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Accessibility Trumps Accuracy In Today’s Hardware Models

By John Blyler
Shrinking time-to-market windows and competition to keep end-product costs low have resulted in a growing usage of hardware prototypes and software algorithm models.

This trend is fairly well known. But what many designers don’t appreciate is that accessibility of hardware models in software is sometimes more important than the accuracy of the hardware being modeled. Another trend – really, a re-emerging trend – is the use of hardware prototypes as the initial product offering. Both of these trends are occurring at the chip, board, module and end-user product versions of the electronics market.

“The ability of companies to better understand product design alternatives based on variations of software and hardware modules is vital as time-to-market pressure continues to increase,” says Greg Sikes, director of enterprise architecture and systems modeling at IBM Rational. He sees more companies spending time and money to model complex systems that contain both hardware and software before “bending metal” – that is, implementation of the final design in hardware and software.

In an ideal environment, both hardware and software designers would share a unified modeling environment. Such an approach would be very useful for embedded developers. According to Pranav Mehta, senior principal engineer and CTO of Intel’s Embedded and Communications Group (ESG), such a modeling environment would let chip designers perform architecture modeling of the silicon before implementation; validation and test engineers test the implementation against a range of “real” application usages; firmware developers complete the initialization code before silicon is available, and a system/application developer performs necessary functional and performance checks to not only speed up the time-to-market, but also to have high confidence in the qualitative aspect of the end platform.”

Beyond the detailed world of chip and embedded development, many designers must cope with cross-disciplinary models that include electronics, mechanics and control systems. “Many designers who have traditionally used The Mathworks Simulink to model algorithms now realize that they can do more if they tie that model to models from other disciplines,” says Bill Chown, director of marketing for the model driven engineering group at Mentor Graphics.

Traditionally, many designers believed that the accuracy of the models is of primary importance. But in many cases, accessibility trumps accuracy. How can this be true? Thanks to increasing software complexity and decreasing time-to-market product windows, more software developers are needed for a given project. More software developers mean that they need greater accessibility to hardware prototypes on which to test out their applications.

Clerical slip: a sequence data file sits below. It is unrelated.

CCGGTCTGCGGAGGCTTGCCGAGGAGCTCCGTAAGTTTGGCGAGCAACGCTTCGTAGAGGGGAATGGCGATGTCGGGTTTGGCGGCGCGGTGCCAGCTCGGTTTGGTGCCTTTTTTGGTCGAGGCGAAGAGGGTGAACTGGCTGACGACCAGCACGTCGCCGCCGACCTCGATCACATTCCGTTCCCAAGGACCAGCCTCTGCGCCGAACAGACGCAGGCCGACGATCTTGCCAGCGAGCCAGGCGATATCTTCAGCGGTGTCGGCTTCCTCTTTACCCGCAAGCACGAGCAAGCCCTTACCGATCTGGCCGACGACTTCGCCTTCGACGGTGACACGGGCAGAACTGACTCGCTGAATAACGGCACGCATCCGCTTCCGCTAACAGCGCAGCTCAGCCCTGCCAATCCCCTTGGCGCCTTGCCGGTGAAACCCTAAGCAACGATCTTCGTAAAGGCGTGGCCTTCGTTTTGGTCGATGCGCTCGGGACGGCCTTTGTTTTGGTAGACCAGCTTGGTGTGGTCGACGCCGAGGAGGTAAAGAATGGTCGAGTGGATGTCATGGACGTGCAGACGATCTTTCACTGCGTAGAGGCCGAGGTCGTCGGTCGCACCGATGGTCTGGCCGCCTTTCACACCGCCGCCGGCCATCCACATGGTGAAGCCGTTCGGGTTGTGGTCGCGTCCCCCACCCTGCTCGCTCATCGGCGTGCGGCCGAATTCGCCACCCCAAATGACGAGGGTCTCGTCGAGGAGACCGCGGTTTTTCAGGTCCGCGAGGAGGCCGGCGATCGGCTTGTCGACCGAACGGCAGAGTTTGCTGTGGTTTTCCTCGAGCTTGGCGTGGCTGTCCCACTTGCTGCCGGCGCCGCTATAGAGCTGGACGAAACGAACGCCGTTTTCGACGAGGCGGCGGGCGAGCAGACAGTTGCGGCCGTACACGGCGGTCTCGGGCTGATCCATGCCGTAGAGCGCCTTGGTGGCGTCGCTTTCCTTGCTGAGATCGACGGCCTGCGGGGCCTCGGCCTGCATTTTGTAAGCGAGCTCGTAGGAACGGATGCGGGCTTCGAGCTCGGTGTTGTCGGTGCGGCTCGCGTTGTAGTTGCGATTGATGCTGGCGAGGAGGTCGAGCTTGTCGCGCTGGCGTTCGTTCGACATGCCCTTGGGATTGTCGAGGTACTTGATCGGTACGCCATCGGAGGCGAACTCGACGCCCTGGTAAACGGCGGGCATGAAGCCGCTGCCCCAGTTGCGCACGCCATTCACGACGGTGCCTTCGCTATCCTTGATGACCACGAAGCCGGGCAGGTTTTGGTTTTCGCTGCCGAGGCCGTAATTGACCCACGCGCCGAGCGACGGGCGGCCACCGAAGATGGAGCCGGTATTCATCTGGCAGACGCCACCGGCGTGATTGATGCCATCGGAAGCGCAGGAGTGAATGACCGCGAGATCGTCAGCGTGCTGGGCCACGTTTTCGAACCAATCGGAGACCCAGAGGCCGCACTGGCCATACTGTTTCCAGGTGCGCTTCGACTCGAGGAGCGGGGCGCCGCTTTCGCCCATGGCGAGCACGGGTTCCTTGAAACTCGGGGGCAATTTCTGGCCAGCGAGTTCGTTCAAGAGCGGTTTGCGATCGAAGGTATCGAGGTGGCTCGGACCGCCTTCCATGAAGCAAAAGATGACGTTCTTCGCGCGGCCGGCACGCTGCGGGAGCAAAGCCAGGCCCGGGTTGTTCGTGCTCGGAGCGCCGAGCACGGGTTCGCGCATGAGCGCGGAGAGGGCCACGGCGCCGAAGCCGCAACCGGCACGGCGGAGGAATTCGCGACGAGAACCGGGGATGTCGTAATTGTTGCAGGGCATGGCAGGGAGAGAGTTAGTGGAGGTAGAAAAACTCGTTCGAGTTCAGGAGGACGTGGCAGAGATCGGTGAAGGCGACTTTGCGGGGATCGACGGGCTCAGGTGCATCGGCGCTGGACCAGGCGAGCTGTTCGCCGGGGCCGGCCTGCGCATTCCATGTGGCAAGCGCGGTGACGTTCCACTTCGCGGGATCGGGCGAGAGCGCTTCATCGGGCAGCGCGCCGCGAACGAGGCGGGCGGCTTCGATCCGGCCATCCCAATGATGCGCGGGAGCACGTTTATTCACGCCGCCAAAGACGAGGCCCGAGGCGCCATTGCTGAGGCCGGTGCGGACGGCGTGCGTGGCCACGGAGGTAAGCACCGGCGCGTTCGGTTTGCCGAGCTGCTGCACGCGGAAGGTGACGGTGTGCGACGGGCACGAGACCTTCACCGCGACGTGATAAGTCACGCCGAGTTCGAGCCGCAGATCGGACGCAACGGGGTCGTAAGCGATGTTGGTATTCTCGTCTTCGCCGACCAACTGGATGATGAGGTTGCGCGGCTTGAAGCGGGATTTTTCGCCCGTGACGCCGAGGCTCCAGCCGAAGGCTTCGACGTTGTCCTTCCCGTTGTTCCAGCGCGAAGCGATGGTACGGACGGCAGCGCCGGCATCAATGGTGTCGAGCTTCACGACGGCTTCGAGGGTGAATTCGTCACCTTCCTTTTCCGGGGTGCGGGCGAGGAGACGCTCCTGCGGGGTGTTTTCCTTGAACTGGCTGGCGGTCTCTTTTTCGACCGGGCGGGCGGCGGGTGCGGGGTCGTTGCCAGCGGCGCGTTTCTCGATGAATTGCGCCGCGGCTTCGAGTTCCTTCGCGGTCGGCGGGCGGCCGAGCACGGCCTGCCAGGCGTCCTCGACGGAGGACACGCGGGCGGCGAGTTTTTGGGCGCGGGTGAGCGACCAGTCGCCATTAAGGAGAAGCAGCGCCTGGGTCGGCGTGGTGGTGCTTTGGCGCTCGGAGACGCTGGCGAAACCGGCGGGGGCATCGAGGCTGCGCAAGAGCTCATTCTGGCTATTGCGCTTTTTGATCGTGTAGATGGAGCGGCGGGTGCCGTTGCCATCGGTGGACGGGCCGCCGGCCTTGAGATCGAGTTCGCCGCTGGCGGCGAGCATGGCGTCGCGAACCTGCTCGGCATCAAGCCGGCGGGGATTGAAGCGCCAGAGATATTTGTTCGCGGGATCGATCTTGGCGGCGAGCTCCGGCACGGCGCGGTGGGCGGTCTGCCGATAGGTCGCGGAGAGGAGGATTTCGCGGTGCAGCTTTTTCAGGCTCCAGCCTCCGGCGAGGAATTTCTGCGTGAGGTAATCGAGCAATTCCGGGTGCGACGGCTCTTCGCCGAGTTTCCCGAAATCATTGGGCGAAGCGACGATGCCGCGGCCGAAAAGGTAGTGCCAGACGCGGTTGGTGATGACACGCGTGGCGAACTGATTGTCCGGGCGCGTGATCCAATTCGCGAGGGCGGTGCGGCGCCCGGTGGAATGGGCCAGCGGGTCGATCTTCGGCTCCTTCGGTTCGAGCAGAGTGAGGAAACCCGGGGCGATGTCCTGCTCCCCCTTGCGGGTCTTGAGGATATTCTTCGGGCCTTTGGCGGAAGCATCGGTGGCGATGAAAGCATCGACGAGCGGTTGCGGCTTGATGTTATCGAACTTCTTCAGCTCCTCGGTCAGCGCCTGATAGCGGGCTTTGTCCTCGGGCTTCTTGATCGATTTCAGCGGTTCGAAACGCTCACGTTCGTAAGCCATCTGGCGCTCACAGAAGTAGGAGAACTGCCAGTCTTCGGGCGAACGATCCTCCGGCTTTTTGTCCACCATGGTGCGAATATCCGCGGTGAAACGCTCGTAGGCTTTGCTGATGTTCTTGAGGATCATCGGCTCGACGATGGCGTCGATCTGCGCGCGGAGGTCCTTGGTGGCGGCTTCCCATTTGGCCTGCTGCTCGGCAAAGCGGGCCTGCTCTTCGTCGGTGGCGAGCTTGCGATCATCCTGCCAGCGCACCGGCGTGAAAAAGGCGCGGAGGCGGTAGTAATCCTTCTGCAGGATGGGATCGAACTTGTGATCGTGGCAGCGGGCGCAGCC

Naturally, designers will eventually need to use hardware models to gain confidence in the accuracy of their models. But the cost to build or acquire additional hardware prototypes to accommodate the extra software development teams is often to expensive and time consuming, especially in the automotive, aerospace and upcoming medical industries. Hardware prototypes in these industries typically requires lots of electronic subsystems and the associated cables/peripherals – the cost of which is high.

“Designers realize that they must try out their software but cannot afford to make or buy extra hardware prototypes,” explains Chown. “Instead, they try to do the next best thing, namely, make a model of the hardware.”

Models of software-intensive hardware electronics are nothing new. Such virtual hardware prototypes have been around for many years, certainly in the EDA and semiconductor industry. What is relatively new is the closer linkage between the virtual prototypes – which model the chip hardware for software developers – and the FPGA-base prototypes used for hardware verification.

The tighter integration has led to an interesting side effect, namely that many designers and manufacturing engineers are opting to use the prototype as the initial version of a product. This is particularly appealing when being the first to market is more important than the initial cost, notes Frank Schirrmeister, director of product management for system-level solutions at Synopsys. “Designers that have used a hardware prototype to do architecture exploration will increasingly use that prototype for the initial production run to capture market share. They will optimize that design in the next version.”

Modeling hardware in software and manufacturing prototype models for initial product runs are trends finding favor with many designers. It’s a balancing act between accessibility and accuracy, first to market and cost priorities. Time will tell which companies can maintain this balance.

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